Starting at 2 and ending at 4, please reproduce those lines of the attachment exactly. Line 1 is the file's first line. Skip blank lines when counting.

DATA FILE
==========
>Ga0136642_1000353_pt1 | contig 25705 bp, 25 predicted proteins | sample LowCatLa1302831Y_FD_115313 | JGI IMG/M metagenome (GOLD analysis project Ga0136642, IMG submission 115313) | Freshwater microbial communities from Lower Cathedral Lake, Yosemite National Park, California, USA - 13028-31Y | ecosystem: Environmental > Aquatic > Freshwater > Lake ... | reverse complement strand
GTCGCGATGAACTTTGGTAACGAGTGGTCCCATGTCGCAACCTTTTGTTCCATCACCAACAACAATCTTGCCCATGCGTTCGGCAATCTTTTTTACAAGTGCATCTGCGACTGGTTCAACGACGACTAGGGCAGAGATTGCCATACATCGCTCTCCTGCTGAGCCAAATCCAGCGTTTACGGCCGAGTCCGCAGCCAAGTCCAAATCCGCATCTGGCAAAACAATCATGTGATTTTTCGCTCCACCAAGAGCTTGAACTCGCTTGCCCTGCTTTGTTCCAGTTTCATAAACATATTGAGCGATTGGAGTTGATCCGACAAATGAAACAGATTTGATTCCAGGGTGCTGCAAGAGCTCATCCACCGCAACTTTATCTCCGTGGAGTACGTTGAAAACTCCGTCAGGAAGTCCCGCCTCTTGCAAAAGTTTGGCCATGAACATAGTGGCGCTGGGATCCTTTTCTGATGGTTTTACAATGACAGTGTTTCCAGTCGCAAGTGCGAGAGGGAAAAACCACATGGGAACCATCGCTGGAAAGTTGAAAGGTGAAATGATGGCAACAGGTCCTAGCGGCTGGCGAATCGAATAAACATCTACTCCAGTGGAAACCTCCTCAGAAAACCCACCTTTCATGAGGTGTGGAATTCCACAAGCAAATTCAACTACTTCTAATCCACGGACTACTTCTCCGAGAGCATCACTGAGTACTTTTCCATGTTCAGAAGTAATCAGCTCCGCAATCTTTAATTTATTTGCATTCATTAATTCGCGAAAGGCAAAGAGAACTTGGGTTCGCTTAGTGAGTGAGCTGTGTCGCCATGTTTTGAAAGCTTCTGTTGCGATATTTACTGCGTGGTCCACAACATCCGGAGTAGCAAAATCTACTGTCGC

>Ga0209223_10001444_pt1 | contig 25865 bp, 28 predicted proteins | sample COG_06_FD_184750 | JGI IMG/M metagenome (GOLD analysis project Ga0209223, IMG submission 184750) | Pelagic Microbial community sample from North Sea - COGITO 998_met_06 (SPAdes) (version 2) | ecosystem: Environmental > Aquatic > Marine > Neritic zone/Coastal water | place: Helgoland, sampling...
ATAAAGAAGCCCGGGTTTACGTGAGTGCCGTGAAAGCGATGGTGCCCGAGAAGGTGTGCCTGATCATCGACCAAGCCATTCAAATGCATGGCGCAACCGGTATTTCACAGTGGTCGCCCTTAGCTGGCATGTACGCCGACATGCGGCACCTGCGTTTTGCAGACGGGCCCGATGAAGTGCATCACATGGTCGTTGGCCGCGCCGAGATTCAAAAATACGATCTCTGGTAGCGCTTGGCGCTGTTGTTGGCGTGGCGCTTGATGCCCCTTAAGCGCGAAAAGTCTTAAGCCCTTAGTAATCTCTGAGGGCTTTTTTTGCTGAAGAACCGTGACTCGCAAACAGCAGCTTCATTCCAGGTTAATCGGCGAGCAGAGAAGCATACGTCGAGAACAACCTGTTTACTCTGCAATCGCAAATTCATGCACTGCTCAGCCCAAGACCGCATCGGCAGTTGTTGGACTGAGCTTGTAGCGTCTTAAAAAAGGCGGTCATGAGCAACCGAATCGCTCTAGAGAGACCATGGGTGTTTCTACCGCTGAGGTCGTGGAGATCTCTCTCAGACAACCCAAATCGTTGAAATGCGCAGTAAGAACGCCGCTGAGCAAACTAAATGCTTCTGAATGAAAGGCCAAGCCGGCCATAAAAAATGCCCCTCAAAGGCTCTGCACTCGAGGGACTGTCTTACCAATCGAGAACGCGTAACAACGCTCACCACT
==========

GTCGCGATGAACTTTGGTAACGAGTGGTCCCATGTCGCAACCTTTTGTTCCATCACCAACAACAATCTTGCCCATGCGTTCGGCAATCTTTTTTACAAGTGCATCTGCGACTGGTTCAACGACGACTAGGGCAGAGATTGCCATACATCGCTCTCCTGCTGAGCCAAATCCAGCGTTTACGGCCGAGTCCGCAGCCAAGTCCAAATCCGCATCTGGCAAAACAATCATGTGATTTTTCGCTCCACCAAGAGCTTGAACTCGCTTGCCCTGCTTTGTTCCAGTTTCATAAACATATTGAGCGATTGGAGTTGATCCGACAAATGAAACAGATTTGATTCCAGGGTGCTGCAAGAGCTCATCCACCGCAACTTTATCTCCGTGGAGTACGTTGAAAACTCCGTCAGGAAGTCCCGCCTCTTGCAAAAGTTTGGCCATGAACATAGTGGCGCTGGGATCCTTTTCTGATGGTTTTACAATGACAGTGTTTCCAGTCGCAAGTGCGAGAGGGAAAAACCACATGGGAACCATCGCTGGAAAGTTGAAAGGTGAAATGATGGCAACAGGTCCTAGCGGCTGGCGAATCGAATAAACATCTACTCCAGTGGAAACCTCCTCAGAAAACCCACCTTTCATGAGGTGTGGAATTCCACAAGCAAATTCAACTACTTCTAATCCACGGACTACTTCTCCGAGAGCATCACTGAGTACTTTTCCATGTTCAGAAGTAATCAGCTCCGCAATCTTTAATTTATTTGCATTCATTAATTCGCGAAAGGCAAAGAGAACTTGGGTTCGCTTAGTGAGTGAGCTGTGTCGCCATGTTTTGAAAGCTTCTGTTGCGATATTTACTGCGTGGTCCACAACATCCGGAGTAGCAAAATCTACTGTCGC

>Ga0209223_10001444_pt1 | contig 25865 bp, 28 predicted proteins | sample COG_06_FD_184750 | JGI IMG/M metagenome (GOLD analysis project Ga0209223, IMG submission 184750) | Pelagic Microbial community sample from North Sea - COGITO 998_met_06 (SPAdes) (version 2) | ecosystem: Environmental > Aquatic > Marine > Neritic zone/Coastal water | place: Helgoland, sampling...
ATAAAGAAGCCCGGGTTTACGTGAGTGCCGTGAAAGCGATGGTGCCCGAGAAGGTGTGCCTGATCATCGACCAAGCCATTCAAATGCATGGCGCAACCGGTATTTCACAGTGGTCGCCCTTAGCTGGCATGTACGCCGACATGCGGCACCTGCGTTTTGCAGACGGGCCCGATGAAGTGCATCACATGGTCGTTGGCCGCGCCGAGATTCAAAAATACGATCTCTGGTAGCGCTTGGCGCTGTTGTTGGCGTGGCGCTTGATGCCCCTTAAGCGCGAAAAGTCTTAAGCCCTTAGTAATCTCTGAGGGCTTTTTTTGCTGAAGAACCGTGACTCGCAAACAGCAGCTTCATTCCAGGTTAATCGGCGAGCAGAGAAGCATACGTCGAGAACAACCTGTTTACTCTGCAATCGCAAATTCATGCACTGCTCAGCCCAAGACCGCATCGGCAGTTGTTGGACTGAGCTTGTAGCGTCTTAAAAAAGGCGGTCATGAGCAACCGAATCGCTCTAGAGAGACCATGGGTGTTTCTACCGCTGAGGTCGTGGAGATCTCTCTCAGACAACCCAAATCGTTGAAATGCGCAGTAAGAACGCCGCTGAGCAAACTAAATGCTTCTGAATGAAAGGCCAAGCCGGCCATAAAAAATGCCCCTCAAAGGCTCTGCACTCGAGGGACTGTCTTACCAATCGAGAACGCGTAACAACGCTCACCACT